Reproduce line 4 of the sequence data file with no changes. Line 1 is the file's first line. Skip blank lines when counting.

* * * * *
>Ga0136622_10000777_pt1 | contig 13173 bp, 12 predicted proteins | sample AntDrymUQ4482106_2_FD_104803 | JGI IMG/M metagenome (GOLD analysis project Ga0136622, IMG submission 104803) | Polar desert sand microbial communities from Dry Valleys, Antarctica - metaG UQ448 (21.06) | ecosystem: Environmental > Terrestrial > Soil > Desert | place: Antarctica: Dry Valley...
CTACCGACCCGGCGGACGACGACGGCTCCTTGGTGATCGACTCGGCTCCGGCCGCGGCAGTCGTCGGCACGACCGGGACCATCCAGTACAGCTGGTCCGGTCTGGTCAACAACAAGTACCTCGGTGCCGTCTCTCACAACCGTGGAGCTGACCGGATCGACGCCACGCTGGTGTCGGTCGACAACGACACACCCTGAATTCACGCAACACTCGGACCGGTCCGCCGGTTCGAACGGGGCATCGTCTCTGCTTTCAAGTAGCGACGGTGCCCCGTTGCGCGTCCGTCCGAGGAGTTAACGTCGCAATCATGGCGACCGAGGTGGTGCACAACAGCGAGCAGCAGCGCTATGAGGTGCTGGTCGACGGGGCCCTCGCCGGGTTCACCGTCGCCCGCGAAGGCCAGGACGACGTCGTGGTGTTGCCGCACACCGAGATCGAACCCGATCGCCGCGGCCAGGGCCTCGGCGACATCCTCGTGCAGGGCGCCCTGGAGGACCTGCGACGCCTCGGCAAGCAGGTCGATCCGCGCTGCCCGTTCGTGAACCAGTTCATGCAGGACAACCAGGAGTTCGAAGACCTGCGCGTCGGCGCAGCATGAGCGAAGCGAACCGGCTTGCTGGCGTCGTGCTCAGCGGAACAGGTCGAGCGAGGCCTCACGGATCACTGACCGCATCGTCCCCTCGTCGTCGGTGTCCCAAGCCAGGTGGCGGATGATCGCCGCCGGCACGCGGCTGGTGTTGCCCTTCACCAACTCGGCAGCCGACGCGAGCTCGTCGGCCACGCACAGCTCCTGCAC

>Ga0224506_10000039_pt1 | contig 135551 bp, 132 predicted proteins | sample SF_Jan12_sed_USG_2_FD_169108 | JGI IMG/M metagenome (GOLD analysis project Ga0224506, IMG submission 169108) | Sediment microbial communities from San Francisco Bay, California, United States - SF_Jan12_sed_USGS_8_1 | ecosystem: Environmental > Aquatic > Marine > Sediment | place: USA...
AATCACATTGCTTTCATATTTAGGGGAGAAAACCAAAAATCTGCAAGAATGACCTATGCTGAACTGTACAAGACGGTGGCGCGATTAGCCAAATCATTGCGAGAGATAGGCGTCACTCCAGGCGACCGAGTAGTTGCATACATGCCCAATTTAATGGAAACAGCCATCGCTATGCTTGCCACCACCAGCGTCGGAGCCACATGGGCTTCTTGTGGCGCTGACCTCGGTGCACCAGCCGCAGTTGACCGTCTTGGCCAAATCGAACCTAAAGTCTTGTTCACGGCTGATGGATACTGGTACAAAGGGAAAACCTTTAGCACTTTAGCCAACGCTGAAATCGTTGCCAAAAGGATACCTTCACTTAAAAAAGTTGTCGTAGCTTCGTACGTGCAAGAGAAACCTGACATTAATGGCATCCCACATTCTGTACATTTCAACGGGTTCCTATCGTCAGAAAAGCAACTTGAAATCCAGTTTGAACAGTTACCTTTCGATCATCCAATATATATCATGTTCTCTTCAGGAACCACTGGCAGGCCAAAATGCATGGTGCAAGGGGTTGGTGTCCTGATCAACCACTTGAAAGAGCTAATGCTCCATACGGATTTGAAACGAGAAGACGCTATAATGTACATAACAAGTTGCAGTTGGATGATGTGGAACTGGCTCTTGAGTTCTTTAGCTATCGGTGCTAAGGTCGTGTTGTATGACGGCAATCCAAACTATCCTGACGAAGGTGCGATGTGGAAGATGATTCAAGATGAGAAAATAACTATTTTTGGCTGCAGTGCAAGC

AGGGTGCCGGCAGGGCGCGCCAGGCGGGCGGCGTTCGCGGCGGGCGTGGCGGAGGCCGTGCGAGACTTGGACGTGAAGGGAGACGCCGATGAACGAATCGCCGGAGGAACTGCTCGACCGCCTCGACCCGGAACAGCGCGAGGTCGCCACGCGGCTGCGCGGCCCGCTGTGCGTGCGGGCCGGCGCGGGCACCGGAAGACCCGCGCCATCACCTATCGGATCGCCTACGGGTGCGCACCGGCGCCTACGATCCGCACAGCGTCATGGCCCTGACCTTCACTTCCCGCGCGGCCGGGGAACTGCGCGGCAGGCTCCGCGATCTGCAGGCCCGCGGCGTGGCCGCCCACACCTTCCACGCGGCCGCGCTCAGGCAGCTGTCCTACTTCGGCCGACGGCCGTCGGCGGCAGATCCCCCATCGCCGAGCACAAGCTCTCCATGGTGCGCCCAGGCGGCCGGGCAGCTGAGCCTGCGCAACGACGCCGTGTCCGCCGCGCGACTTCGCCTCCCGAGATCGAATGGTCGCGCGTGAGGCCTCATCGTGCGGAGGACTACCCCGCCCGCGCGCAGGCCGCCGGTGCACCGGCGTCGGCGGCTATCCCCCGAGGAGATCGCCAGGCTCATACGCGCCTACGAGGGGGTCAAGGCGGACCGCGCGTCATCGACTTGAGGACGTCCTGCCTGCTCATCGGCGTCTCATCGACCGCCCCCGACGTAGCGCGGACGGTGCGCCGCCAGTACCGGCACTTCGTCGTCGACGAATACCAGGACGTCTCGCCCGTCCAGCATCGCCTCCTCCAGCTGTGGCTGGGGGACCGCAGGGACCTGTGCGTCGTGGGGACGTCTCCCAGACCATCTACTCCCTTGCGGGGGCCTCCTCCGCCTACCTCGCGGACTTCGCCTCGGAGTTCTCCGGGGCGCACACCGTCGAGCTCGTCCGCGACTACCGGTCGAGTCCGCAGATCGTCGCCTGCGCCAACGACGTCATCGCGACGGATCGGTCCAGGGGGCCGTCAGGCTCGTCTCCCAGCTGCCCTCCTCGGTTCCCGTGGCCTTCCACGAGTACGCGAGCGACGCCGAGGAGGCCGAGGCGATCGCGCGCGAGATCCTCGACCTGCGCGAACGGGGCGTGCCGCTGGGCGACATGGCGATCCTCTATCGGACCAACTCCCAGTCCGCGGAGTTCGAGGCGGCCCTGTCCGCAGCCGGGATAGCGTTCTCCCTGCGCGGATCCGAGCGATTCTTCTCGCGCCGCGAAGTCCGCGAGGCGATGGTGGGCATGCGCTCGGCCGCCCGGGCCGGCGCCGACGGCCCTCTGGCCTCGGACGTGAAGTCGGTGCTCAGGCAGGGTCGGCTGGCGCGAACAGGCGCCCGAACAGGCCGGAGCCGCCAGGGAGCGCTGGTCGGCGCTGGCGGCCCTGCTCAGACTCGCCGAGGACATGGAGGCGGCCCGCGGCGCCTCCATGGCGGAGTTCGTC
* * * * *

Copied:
AATCACATTGCTTTCATATTTAGGGGAGAAAACCAAAAATCTGCAAGAATGACCTATGCTGAACTGTACAAGACGGTGGCGCGATTAGCCAAATCATTGCGAGAGATAGGCGTCACTCCAGGCGACCGAGTAGTTGCATACATGCCCAATTTAATGGAAACAGCCATCGCTATGCTTGCCACCACCAGCGTCGGAGCCACATGGGCTTCTTGTGGCGCTGACCTCGGTGCACCAGCCGCAGTTGACCGTCTTGGCCAAATCGAACCTAAAGTCTTGTTCACGGCTGATGGATACTGGTACAAAGGGAAAACCTTTAGCACTTTAGCCAACGCTGAAATCGTTGCCAAAAGGATACCTTCACTTAAAAAAGTTGTCGTAGCTTCGTACGTGCAAGAGAAACCTGACATTAATGGCATCCCACATTCTGTACATTTCAACGGGTTCCTATCGTCAGAAAAGCAACTTGAAATCCAGTTTGAACAGTTACCTTTCGATCATCCAATATATATCATGTTCTCTTCAGGAACCACTGGCAGGCCAAAATGCATGGTGCAAGGGGTTGGTGTCCTGATCAACCACTTGAAAGAGCTAATGCTCCATACGGATTTGAAACGAGAAGACGCTATAATGTACATAACAAGTTGCAGTTGGATGATGTGGAACTGGCTCTTGAGTTCTTTAGCTATCGGTGCTAAGGTCGTGTTGTATGACGGCAATCCAAACTATCCTGACGAAGGTGCGATGTGGAAGATGATTCAAGATGAGAAAATAACTATTTTTGGCTGCAGTGCAAGC